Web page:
When a wealthy white teen and a struggling Black teen from very different towns were murdered at the same exact time of day in 2002, no one made a connection. But now, Miller, who was an undercover cop at the time, realizes that the killings may be related, and she persuades Rush to reopen the cases. The Black boy may have gotten himself into a turf war with drug dealers, and the white girl is initially believed to have been taking methamphetamines in order to continue being an overachiever. The tragic truth about how these two young people were connected, however, is much more shocking.
Blood on the Tracks
When evidence of a pipe bomb is found in a suburban home during renovations, Rush reopens the case of a married couple killed in 1981 in what was termed an accidental gas leak explosion at the time. As she digs into the history of the couple and their friends, Rush learns that, ten years earlier, they had all been linked by their opposition to the Vietnam War. But secret feelings and illegal activities led to a rift between the friends, and Rush must sort out who may have placed the bomb in the couple's kitchen after a tumultuous 10-year reunion. Meanwhile, Stillman tries to remember his parenting skills while caring for his visiting grandson.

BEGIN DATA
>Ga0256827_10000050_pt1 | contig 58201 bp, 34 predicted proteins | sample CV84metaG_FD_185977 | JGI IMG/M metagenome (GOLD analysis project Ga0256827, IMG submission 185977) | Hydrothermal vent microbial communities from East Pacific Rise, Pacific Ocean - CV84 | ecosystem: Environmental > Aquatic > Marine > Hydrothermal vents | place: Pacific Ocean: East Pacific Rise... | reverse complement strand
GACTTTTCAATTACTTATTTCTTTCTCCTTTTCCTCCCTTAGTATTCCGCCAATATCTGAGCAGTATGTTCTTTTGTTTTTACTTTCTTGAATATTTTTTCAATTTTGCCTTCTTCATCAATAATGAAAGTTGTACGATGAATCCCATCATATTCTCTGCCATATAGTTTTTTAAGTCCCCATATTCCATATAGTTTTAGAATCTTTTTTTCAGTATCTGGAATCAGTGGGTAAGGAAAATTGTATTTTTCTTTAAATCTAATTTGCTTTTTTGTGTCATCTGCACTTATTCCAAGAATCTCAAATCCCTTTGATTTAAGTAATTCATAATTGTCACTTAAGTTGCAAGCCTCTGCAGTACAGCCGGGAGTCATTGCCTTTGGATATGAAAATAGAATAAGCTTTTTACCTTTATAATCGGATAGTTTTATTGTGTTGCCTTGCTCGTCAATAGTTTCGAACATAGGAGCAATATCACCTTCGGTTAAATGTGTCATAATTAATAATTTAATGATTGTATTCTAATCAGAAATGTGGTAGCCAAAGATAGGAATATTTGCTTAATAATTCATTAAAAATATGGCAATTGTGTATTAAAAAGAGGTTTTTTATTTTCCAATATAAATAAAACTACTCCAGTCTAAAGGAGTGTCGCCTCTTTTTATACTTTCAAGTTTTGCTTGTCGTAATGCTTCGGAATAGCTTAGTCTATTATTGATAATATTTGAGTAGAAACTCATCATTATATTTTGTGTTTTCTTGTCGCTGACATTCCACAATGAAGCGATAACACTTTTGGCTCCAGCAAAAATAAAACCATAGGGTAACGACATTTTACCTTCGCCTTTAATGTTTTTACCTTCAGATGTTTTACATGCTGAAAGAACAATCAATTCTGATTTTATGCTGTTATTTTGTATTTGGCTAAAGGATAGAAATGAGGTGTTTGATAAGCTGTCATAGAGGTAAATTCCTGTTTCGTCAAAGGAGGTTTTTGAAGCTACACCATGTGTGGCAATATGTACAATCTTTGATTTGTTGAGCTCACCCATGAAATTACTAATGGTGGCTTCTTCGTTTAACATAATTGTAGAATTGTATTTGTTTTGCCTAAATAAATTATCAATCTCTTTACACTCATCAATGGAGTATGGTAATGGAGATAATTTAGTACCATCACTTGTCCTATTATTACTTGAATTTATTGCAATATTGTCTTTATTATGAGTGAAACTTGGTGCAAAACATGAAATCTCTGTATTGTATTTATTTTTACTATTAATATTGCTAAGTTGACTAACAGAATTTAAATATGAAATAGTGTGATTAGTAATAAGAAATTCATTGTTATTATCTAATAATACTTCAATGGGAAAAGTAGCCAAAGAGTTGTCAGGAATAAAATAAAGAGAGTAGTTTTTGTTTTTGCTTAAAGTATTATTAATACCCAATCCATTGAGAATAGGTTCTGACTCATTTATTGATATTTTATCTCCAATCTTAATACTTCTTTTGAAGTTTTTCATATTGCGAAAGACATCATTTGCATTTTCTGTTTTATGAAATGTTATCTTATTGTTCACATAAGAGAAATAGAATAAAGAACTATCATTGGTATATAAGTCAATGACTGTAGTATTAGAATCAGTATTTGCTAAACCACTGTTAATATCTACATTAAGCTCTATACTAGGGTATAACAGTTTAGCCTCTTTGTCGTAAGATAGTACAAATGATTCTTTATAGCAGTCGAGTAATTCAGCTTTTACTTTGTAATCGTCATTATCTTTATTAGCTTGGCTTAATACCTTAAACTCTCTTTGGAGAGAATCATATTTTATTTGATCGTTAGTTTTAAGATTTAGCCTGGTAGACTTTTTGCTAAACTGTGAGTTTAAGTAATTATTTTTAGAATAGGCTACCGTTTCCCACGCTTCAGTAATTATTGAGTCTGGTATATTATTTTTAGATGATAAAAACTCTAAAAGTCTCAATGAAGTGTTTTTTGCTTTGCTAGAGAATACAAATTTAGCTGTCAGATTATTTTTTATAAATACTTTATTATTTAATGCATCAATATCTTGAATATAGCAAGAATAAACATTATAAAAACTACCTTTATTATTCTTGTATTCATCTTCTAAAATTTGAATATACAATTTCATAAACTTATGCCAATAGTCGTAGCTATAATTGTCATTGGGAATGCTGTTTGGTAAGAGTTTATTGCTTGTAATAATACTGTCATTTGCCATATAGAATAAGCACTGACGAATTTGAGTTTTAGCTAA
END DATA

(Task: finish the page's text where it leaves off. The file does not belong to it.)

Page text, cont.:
The Good-Bye Room
When Barbara, a woman who was adopted as a child, claims that her biological mother, Hilary, was murdered the day after Barbara was born, Rush and the team explore the world of unwed mothers and the maternity homes where they were hidden during the 1950s and 1960s. Rush learns about the strangers with whom Hilary was forced to give birth, the people who tricked her into giving up her newborn -- and the secret that ultimately led to Hilary's death. While re-examining her personal relationship with her own mother, Rush must find a killer among a few hundred women who were at the maternity home at the time.
Shuffle, Ball Change